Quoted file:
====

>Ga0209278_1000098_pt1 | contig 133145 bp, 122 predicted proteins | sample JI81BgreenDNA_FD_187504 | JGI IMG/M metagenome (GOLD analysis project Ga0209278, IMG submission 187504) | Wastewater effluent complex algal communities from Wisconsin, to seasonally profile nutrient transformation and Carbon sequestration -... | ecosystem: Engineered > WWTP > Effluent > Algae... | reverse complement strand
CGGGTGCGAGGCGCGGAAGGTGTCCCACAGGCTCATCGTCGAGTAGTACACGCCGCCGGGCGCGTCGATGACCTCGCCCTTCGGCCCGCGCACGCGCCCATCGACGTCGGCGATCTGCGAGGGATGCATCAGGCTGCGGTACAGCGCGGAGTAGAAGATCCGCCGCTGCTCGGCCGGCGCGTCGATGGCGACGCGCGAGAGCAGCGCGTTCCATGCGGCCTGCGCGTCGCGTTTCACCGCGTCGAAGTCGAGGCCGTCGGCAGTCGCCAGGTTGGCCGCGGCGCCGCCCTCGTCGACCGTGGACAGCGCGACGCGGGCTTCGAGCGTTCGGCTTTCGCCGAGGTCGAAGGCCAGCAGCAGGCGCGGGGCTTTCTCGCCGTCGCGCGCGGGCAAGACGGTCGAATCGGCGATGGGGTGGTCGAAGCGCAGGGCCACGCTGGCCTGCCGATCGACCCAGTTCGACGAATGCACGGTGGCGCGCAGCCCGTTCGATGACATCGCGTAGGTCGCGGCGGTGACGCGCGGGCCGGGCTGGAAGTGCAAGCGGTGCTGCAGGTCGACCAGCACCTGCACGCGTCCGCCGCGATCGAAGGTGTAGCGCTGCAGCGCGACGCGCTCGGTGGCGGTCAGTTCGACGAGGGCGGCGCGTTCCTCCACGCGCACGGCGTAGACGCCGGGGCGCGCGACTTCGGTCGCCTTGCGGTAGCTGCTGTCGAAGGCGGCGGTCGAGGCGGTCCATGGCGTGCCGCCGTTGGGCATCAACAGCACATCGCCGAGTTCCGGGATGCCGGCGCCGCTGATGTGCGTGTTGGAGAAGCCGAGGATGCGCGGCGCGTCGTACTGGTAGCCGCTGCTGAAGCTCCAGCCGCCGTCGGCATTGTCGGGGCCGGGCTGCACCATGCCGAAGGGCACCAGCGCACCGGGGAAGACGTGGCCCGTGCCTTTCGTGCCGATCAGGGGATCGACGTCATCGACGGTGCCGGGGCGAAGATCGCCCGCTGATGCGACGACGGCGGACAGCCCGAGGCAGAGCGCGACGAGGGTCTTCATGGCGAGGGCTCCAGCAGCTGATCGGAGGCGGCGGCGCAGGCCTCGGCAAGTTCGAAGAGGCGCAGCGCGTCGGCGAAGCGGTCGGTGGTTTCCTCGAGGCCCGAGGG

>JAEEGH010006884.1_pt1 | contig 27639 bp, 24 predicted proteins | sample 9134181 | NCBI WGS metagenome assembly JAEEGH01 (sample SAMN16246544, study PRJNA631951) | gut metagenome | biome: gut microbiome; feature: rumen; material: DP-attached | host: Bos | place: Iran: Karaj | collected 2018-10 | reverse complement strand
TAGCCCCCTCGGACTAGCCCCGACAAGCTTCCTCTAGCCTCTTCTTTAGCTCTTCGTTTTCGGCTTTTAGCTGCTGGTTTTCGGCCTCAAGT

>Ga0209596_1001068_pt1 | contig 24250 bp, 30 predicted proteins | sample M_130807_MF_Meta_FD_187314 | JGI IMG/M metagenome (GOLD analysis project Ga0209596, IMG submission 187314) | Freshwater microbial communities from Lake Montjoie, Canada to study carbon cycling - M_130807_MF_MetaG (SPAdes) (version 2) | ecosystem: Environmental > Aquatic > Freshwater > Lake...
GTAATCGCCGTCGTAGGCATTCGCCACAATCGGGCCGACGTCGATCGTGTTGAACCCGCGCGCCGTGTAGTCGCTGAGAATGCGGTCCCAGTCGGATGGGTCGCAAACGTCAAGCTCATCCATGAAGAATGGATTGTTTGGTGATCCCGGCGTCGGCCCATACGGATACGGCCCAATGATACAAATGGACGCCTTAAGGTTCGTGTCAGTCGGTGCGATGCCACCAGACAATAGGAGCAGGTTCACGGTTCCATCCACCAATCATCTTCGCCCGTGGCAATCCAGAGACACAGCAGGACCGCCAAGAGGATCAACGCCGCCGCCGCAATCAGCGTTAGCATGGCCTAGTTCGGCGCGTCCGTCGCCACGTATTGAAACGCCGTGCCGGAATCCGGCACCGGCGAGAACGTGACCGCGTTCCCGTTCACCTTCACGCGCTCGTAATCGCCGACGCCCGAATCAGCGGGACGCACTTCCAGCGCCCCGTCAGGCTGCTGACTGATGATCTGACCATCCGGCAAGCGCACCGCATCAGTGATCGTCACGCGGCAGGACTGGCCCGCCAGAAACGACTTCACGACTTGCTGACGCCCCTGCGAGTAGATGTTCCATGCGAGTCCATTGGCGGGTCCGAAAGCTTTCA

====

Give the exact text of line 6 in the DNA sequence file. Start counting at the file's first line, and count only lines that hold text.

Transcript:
GTAATCGCCGTCGTAGGCATTCGCCACAATCGGGCCGACGTCGATCGTGTTGAACCCGCGCGCCGTGTAGTCGCTGAGAATGCGGTCCCAGTCGGATGGGTCGCAAACGTCAAGCTCATCCATGAAGAATGGATTGTTTGGTGATCCCGGCGTCGGCCCATACGGATACGGCCCAATGATACAAATGGACGCCTTAAGGTTCGTGTCAGTCGGTGCGATGCCACCAGACAATAGGAGCAGGTTCACGGTTCCATCCACCAATCATCTTCGCCCGTGGCAATCCAGAGACACAGCAGGACCGCCAAGAGGATCAACGCCGCCGCCGCAATCAGCGTTAGCATGGCCTAGTTCGGCGCGTCCGTCGCCACGTATTGAAACGCCGTGCCGGAATCCGGCACCGGCGAGAACGTGACCGCGTTCCCGTTCACCTTCACGCGCTCGTAATCGCCGACGCCCGAATCAGCGGGACGCACTTCCAGCGCCCCGTCAGGCTGCTGACTGATGATCTGACCATCCGGCAAGCGCACCGCATCAGTGATCGTCACGCGGCAGGACTGGCCCGCCAGAAACGACTTCACGACTTGCTGACGCCCCTGCGAGTAGATGTTCCATGCGAGTCCATTGGCGGGTCCGAAAGCTTTCA